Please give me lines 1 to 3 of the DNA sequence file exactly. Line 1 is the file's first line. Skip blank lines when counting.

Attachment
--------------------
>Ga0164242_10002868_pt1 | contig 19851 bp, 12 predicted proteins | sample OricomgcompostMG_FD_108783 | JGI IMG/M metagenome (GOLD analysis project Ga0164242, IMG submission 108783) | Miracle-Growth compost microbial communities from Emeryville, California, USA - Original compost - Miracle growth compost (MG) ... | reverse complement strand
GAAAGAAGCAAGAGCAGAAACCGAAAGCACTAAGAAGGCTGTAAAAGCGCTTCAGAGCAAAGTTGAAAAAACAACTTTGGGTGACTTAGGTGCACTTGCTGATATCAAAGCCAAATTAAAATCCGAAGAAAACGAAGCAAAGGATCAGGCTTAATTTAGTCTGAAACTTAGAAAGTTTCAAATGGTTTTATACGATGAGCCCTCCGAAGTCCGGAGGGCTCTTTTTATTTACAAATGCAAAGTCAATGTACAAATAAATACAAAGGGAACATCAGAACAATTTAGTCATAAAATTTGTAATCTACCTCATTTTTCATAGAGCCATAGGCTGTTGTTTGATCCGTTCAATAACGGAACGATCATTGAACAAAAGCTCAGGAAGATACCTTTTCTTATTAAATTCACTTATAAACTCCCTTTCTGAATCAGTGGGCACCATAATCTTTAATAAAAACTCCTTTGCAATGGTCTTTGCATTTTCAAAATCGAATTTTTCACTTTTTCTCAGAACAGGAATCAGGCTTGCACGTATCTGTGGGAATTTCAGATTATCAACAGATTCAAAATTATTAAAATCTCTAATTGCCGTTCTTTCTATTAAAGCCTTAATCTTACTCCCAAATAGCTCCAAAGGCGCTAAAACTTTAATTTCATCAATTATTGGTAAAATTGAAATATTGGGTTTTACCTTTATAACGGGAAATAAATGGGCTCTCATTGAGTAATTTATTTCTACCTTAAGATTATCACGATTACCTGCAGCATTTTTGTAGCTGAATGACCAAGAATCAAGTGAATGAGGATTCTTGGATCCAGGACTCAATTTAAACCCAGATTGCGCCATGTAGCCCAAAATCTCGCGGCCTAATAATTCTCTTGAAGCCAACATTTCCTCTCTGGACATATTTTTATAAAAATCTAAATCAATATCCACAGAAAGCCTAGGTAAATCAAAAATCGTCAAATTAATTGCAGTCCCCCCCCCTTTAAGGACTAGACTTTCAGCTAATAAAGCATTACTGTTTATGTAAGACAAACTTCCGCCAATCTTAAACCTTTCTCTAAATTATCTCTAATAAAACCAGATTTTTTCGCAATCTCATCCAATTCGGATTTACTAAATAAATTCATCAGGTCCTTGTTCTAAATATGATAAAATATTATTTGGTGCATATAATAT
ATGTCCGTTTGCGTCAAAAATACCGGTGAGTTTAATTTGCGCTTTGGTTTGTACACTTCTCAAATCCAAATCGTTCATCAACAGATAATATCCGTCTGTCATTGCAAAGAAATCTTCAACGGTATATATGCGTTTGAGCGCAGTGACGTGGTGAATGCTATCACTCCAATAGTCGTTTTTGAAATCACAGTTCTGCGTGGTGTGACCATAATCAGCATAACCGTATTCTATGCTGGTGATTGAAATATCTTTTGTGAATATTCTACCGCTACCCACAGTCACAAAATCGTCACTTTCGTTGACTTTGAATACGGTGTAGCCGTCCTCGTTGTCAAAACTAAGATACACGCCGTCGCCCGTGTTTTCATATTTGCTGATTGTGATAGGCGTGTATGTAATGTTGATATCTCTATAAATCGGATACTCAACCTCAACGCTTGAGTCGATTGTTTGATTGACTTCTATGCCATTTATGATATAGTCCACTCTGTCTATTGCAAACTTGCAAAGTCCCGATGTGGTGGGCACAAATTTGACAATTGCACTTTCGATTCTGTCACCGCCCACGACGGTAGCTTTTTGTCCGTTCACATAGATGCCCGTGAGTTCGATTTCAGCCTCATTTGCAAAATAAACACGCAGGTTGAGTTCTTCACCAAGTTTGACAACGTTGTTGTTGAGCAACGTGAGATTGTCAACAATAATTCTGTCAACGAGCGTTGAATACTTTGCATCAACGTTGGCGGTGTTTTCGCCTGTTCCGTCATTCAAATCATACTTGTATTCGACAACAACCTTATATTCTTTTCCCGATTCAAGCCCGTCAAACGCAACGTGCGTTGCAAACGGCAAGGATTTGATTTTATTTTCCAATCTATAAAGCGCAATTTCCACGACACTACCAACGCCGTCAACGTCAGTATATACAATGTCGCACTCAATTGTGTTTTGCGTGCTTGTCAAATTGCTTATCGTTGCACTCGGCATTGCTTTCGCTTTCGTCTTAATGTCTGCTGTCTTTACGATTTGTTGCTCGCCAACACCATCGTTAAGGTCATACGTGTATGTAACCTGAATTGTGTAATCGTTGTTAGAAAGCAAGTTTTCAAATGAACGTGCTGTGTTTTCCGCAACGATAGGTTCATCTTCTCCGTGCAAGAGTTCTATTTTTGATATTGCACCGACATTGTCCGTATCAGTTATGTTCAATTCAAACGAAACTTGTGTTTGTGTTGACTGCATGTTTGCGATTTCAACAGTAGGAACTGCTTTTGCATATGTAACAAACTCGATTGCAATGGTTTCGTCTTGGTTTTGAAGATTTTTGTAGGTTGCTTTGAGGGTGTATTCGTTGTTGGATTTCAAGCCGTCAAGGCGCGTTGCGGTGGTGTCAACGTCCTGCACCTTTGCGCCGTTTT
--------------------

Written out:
>Ga0164242_10002868_pt1 | contig 19851 bp, 12 predicted proteins | sample OricomgcompostMG_FD_108783 | JGI IMG/M metagenome (GOLD analysis project Ga0164242, IMG submission 108783) | Miracle-Growth compost microbial communities from Emeryville, California, USA - Original compost - Miracle growth compost (MG) ... | reverse complement strand
GAAAGAAGCAAGAGCAGAAACCGAAAGCACTAAGAAGGCTGTAAAAGCGCTTCAGAGCAAAGTTGAAAAAACAACTTTGGGTGACTTAGGTGCACTTGCTGATATCAAAGCCAAATTAAAATCCGAAGAAAACGAAGCAAAGGATCAGGCTTAATTTAGTCTGAAACTTAGAAAGTTTCAAATGGTTTTATACGATGAGCCCTCCGAAGTCCGGAGGGCTCTTTTTATTTACAAATGCAAAGTCAATGTACAAATAAATACAAAGGGAACATCAGAACAATTTAGTCATAAAATTTGTAATCTACCTCATTTTTCATAGAGCCATAGGCTGTTGTTTGATCCGTTCAATAACGGAACGATCATTGAACAAAAGCTCAGGAAGATACCTTTTCTTATTAAATTCACTTATAAACTCCCTTTCTGAATCAGTGGGCACCATAATCTTTAATAAAAACTCCTTTGCAATGGTCTTTGCATTTTCAAAATCGAATTTTTCACTTTTTCTCAGAACAGGAATCAGGCTTGCACGTATCTGTGGGAATTTCAGATTATCAACAGATTCAAAATTATTAAAATCTCTAATTGCCGTTCTTTCTATTAAAGCCTTAATCTTACTCCCAAATAGCTCCAAAGGCGCTAAAACTTTAATTTCATCAATTATTGGTAAAATTGAAATATTGGGTTTTACCTTTATAACGGGAAATAAATGGGCTCTCATTGAGTAATTTATTTCTACCTTAAGATTATCACGATTACCTGCAGCATTTTTGTAGCTGAATGACCAAGAATCAAGTGAATGAGGATTCTTGGATCCAGGACTCAATTTAAACCCAGATTGCGCCATGTAGCCCAAAATCTCGCGGCCTAATAATTCTCTTGAAGCCAACATTTCCTCTCTGGACATATTTTTATAAAAATCTAAATCAATATCCACAGAAAGCCTAGGTAAATCAAAAATCGTCAAATTAATTGCAGTCCCCCCCCCTTTAAGGACTAGACTTTCAGCTAATAAAGCATTACTGTTTATGTAAGACAAACTTCCGCCAATCTTAAACCTTTCTCTAAATTATCTCTAATAAAACCAGATTTTTTCGCAATCTCATCCAATTCGGATTTACTAAATAAATTCATCAGGTCCTTGTTCTAAATATGATAAAATATTATTTGGTGCATATAATAT
ATGTCCGTTTGCGTCAAAAATACCGGTGAGTTTAATTTGCGCTTTGGTTTGTACACTTCTCAAATCCAAATCGTTCATCAACAGATAATATCCGTCTGTCATTGCAAAGAAATCTTCAACGGTATATATGCGTTTGAGCGCAGTGACGTGGTGAATGCTATCACTCCAATAGTCGTTTTTGAAATCACAGTTCTGCGTGGTGTGACCATAATCAGCATAACCGTATTCTATGCTGGTGATTGAAATATCTTTTGTGAATATTCTACCGCTACCCACAGTCACAAAATCGTCACTTTCGTTGACTTTGAATACGGTGTAGCCGTCCTCGTTGTCAAAACTAAGATACACGCCGTCGCCCGTGTTTTCATATTTGCTGATTGTGATAGGCGTGTATGTAATGTTGATATCTCTATAAATCGGATACTCAACCTCAACGCTTGAGTCGATTGTTTGATTGACTTCTATGCCATTTATGATATAGTCCACTCTGTCTATTGCAAACTTGCAAAGTCCCGATGTGGTGGGCACAAATTTGACAATTGCACTTTCGATTCTGTCACCGCCCACGACGGTAGCTTTTTGTCCGTTCACATAGATGCCCGTGAGTTCGATTTCAGCCTCATTTGCAAAATAAACACGCAGGTTGAGTTCTTCACCAAGTTTGACAACGTTGTTGTTGAGCAACGTGAGATTGTCAACAATAATTCTGTCAACGAGCGTTGAATACTTTGCATCAACGTTGGCGGTGTTTTCGCCTGTTCCGTCATTCAAATCATACTTGTATTCGACAACAACCTTATATTCTTTTCCCGATTCAAGCCCGTCAAACGCAACGTGCGTTGCAAACGGCAAGGATTTGATTTTATTTTCCAATCTATAAAGCGCAATTTCCACGACACTACCAACGCCGTCAACGTCAGTATATACAATGTCGCACTCAATTGTGTTTTGCGTGCTTGTCAAATTGCTTATCGTTGCACTCGGCATTGCTTTCGCTTTCGTCTTAATGTCTGCTGTCTTTACGATTTGTTGCTCGCCAACACCATCGTTAAGGTCATACGTGTATGTAACCTGAATTGTGTAATCGTTGTTAGAAAGCAAGTTTTCAAATGAACGTGCTGTGTTTTCCGCAACGATAGGTTCATCTTCTCCGTGCAAGAGTTCTATTTTTGATATTGCACCGACATTGTCCGTATCAGTTATGTTCAATTCAAACGAAACTTGTGTTTGTGTTGACTGCATGTTTGCGATTTCAACAGTAGGAACTGCTTTTGCATATGTAACAAACTCGATTGCAATGGTTTCGTCTTGGTTTTGAAGATTTTTGTAGGTTGCTTTGAGGGTGTATTCGTTGTTGGATTTCAAGCCGTCAAGGCGCGTTGCGGTGGTGTCAACGTCCTGCACCTTTGCGCCGTTTT